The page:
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Ex-CA CFO & Reports Face Prison Time; General Counsel Fired

Ex-CA CFO & Reports Face Prison Time; General Counsel Fired

Three more ex-Computer Associates executives, including the company's former chief financial officer Ira Zar, pleaded guilty to charges of securities fraud, conspiracy to commit securities fraud and conspiracy to obstruct justice in a Brooklyn federal court Thursday afternoon.

They could go to jail for a long time. Zar, who admitted to all three charges, is looking at 20 years. He will be sentenced on July 22.

The three culprits will have to disgorge their ill-gotten gains and can never again serve as officers of publicly traded companies. They will also be fined.

Meanwhile, in a move that bodes no good, CA yesterday also fired its chief counsel Steven Woghin "effective immediately." He's the guy who had been interfacing with the government investigations. Woghin stepped down a week or so ago supposedly because he was "tired."

Besides Zar, the two others who showed up in court were VP of finance David Rivard and former senior VP of finance David Kaplan. Zar, Rivard and former senior VP of finance Lloyd Silverstein, the first ex-CA executive to plead guilty to civil and criminal charges, were forced to resign from the company last October when an internal investigation, organized by the CA board and run in parallel with on-going investigations by the SEC and the Justice Department, confirmed that upwards of $1 billion in revenues had been improperly booked in CA's fiscal 2000.

The SEC has said that premature bookings sometimes represented a third of CA's reported quarterly revenue.

Kaplan didn't leave CA until December. At the time, the company refused to discuss whether Kaplan, like the others, had been compromised by the scandal and attributed his departure to "personal reasons." Ironically it said he would "pursue other opportunities."

Thursday it said he had been asked to leave because he had declined to be interviewed by the board's audit committee investigating the shenanigans.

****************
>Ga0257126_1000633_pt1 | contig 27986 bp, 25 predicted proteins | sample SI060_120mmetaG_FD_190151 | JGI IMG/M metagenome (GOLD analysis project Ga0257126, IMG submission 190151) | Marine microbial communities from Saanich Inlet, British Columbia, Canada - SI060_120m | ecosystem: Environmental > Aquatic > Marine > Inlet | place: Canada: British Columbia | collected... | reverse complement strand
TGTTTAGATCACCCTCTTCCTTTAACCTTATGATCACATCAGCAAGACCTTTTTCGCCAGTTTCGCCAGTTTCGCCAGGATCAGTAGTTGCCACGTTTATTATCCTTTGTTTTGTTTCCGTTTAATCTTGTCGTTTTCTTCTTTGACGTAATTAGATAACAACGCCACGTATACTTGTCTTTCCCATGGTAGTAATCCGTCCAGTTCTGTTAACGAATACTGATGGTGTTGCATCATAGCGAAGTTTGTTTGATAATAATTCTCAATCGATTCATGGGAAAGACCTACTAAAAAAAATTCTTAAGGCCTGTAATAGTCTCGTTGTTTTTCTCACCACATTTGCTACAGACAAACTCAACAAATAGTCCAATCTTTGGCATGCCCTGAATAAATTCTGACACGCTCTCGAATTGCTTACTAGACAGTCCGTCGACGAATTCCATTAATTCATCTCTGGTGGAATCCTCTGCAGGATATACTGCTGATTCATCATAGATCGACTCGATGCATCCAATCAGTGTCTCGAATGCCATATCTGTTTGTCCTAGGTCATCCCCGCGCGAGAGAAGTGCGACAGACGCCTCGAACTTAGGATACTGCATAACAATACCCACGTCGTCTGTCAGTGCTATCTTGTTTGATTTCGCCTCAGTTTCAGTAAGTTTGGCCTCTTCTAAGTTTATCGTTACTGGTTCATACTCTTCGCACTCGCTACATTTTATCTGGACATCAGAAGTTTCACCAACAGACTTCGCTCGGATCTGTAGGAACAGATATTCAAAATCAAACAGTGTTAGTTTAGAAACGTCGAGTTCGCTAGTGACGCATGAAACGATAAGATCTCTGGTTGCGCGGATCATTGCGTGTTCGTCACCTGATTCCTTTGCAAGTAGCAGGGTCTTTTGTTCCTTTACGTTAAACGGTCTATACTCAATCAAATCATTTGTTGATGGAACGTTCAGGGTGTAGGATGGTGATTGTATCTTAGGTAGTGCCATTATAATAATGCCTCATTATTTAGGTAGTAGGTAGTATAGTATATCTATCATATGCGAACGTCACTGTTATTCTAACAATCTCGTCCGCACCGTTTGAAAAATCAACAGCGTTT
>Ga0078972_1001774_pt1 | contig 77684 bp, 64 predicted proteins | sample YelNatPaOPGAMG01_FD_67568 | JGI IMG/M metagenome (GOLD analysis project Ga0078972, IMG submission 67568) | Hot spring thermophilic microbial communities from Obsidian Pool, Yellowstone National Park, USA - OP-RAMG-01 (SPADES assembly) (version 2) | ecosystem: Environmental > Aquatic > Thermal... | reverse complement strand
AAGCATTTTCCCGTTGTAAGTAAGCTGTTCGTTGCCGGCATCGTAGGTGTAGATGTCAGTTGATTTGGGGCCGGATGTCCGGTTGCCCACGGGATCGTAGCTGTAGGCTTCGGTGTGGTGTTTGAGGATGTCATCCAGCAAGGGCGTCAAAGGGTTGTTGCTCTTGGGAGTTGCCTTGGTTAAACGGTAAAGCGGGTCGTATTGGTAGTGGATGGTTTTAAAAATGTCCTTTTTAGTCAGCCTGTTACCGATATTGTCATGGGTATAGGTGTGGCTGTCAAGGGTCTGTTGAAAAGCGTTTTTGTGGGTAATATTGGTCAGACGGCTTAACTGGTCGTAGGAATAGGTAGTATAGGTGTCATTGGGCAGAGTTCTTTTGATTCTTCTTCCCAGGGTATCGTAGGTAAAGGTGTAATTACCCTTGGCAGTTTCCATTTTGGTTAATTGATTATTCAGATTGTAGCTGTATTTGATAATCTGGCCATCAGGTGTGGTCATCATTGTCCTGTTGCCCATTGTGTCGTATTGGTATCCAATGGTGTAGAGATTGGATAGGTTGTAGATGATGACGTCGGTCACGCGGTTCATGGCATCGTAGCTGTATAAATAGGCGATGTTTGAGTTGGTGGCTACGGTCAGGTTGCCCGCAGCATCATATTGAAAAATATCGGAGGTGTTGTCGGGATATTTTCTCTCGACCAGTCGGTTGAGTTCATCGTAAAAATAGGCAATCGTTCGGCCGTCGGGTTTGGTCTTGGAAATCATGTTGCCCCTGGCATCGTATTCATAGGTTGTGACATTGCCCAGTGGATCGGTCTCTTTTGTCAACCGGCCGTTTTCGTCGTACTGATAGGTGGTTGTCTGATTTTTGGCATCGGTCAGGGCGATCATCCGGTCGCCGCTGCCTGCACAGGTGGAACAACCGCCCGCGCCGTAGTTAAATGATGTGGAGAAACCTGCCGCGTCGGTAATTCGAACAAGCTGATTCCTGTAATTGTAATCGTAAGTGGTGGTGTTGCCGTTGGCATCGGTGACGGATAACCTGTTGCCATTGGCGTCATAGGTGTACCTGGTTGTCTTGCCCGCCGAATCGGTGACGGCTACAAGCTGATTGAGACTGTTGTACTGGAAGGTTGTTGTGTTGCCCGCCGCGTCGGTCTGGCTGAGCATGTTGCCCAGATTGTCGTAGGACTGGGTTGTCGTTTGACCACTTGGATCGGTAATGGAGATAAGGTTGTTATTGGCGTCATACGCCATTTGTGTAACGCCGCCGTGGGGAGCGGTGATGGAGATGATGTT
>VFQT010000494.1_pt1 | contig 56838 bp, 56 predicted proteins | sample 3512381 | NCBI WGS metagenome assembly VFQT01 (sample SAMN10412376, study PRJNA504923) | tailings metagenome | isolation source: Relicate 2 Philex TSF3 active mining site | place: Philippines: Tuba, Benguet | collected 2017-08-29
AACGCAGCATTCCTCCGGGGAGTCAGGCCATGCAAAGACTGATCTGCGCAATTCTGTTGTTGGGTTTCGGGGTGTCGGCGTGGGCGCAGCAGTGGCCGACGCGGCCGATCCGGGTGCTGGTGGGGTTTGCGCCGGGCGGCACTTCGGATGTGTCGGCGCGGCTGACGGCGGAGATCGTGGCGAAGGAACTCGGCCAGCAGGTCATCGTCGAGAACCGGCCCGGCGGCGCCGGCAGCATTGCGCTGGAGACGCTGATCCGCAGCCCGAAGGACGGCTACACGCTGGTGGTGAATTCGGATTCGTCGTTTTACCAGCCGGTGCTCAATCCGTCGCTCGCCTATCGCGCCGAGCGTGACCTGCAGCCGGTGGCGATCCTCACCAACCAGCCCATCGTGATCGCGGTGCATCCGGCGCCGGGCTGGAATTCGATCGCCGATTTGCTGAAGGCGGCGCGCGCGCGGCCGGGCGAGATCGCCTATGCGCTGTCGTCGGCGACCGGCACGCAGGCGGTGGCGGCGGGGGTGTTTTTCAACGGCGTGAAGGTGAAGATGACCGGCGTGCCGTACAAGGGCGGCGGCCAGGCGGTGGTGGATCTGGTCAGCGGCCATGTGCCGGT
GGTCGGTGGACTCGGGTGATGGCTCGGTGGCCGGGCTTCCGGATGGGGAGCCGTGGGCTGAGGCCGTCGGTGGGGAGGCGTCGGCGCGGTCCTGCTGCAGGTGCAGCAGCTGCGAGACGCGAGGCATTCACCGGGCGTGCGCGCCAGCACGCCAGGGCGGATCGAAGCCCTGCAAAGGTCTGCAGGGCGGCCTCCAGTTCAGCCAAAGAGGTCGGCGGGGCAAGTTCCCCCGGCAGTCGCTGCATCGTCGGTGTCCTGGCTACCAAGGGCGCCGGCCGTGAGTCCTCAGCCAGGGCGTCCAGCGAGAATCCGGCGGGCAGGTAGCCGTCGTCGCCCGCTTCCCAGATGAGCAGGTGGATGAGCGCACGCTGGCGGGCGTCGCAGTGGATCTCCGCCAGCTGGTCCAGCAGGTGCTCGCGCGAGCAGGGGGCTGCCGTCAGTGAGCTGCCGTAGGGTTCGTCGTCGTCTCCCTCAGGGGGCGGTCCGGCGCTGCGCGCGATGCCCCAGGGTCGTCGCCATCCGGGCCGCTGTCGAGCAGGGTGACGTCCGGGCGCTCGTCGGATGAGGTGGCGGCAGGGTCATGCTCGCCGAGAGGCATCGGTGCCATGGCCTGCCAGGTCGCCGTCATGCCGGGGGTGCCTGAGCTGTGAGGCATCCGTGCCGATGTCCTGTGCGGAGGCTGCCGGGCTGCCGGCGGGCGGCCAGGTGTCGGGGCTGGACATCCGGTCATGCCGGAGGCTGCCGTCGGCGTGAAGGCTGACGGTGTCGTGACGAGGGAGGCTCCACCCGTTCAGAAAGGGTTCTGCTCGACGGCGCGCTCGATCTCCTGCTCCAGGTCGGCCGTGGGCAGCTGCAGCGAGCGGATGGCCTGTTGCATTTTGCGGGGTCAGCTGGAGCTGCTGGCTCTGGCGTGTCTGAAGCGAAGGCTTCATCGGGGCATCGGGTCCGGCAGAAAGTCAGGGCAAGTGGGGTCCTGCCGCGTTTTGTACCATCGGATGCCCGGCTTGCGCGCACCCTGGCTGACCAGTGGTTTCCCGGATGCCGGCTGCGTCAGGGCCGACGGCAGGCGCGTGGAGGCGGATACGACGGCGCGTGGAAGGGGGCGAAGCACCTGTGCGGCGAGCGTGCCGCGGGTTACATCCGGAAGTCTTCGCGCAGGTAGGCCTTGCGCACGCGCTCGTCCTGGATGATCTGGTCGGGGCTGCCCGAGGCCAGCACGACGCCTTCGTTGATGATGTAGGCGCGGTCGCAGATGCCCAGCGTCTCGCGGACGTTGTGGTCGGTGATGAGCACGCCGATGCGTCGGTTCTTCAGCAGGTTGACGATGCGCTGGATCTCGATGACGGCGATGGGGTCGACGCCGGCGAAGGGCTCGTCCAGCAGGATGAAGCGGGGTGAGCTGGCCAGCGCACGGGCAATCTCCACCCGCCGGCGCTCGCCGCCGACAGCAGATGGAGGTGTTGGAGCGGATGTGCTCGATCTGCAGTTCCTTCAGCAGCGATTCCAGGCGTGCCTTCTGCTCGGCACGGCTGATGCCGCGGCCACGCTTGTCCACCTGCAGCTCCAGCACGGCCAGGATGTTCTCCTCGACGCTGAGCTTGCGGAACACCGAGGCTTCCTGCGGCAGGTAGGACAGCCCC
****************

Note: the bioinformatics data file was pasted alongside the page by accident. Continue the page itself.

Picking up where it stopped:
Zar is the highest-ranking officer to be indicted in the widening government probe of CA, which is believed to be out for the heads of CA founder and retired billionaire Charles Wang and CA's current president and CEO Sanjay Kumar.

The charges against Zar say he conspired with two people the government describes as Executive No. 1 and Executive No. 2 to backdate revenues.

Silverstein, who copped a plea, has told the authorities that CA cooked the books as far back as 1998, which suggests that revenues were inflated to rig CA's stock price so Wang, Kumar and CA co-founder Russell Artzt could qualify for a $1.1 billion bonus that they divided.

Zar, Kaplan and Rivard, like Silverstein, will also cooperate with the government investigations in exchange for a reduction in sentence and advance a probe that is going into its third year. By cooperating, Kaplan and Rivard, who were charged with conspiracy to commit securities fraud and conspiracy to obstruct justice, are looking at less than the 10-year maximum.

Silverstein has testified that he acted on the orders of his superiors and lied to the government's investigators. He also claimed "high-level" executives were aware of the crooked accounting.

The chief federal prosecutor for Long Island, where CA is located, described Silverstein's plea as "the first step in uncovering a corrupt conspiracy" at the company.

In late 200 CA changed the way it reported its sales allowing it to count some sales and earnings twice. The gimmick was reportedly a cover-up.

The SEC has told CA that it intends to take the company to court.

In a "we hardly knew them" statement CA put out after business hours Thursday - and CA previously declined to talk to anyone - it said the government investigation "could result in the institution of administrative, civil injunctive or criminal proceedings, including charges against the company and other officers of the company, the imposition of fines and penalties, suspensions or debarments from government contracts, and/or other remedies and sanctions."

It also said the audit committee is nearing the end of its investigation and its assessment of whether a restatement of other fiscal years is required under GAAP. It claimed the committee continues to "believe that the company's new business model and financial reporting are unaffected by the accounting practices that were in place prior to the company's adoption of the new business model in October 2000."

CA just hired Jeff Clarke, a former top executive at Compaq and Hewlett-Packard, as its new chief financial officer. Clarke is supposed to stick his finger in the dike. He could easily become the company's next CEO.

More Stories By Maureen O'Gara

Maureen O'Gara the most read technology reporter for the past 20 years, is the Cloud Computing and Virtualization News Desk editor of SYS-CON Media. She is the publisher of famous "Billygrams" and the editor-in-chief of "Client/Server News" for more than a decade. One of the most respected technology reporters in the business, Maureen can be reached by email at maureen(at)sys-con.com or paperboy(at)g2news.com, and by phone at 516 759-7025. Twitter: @MaureenOGara

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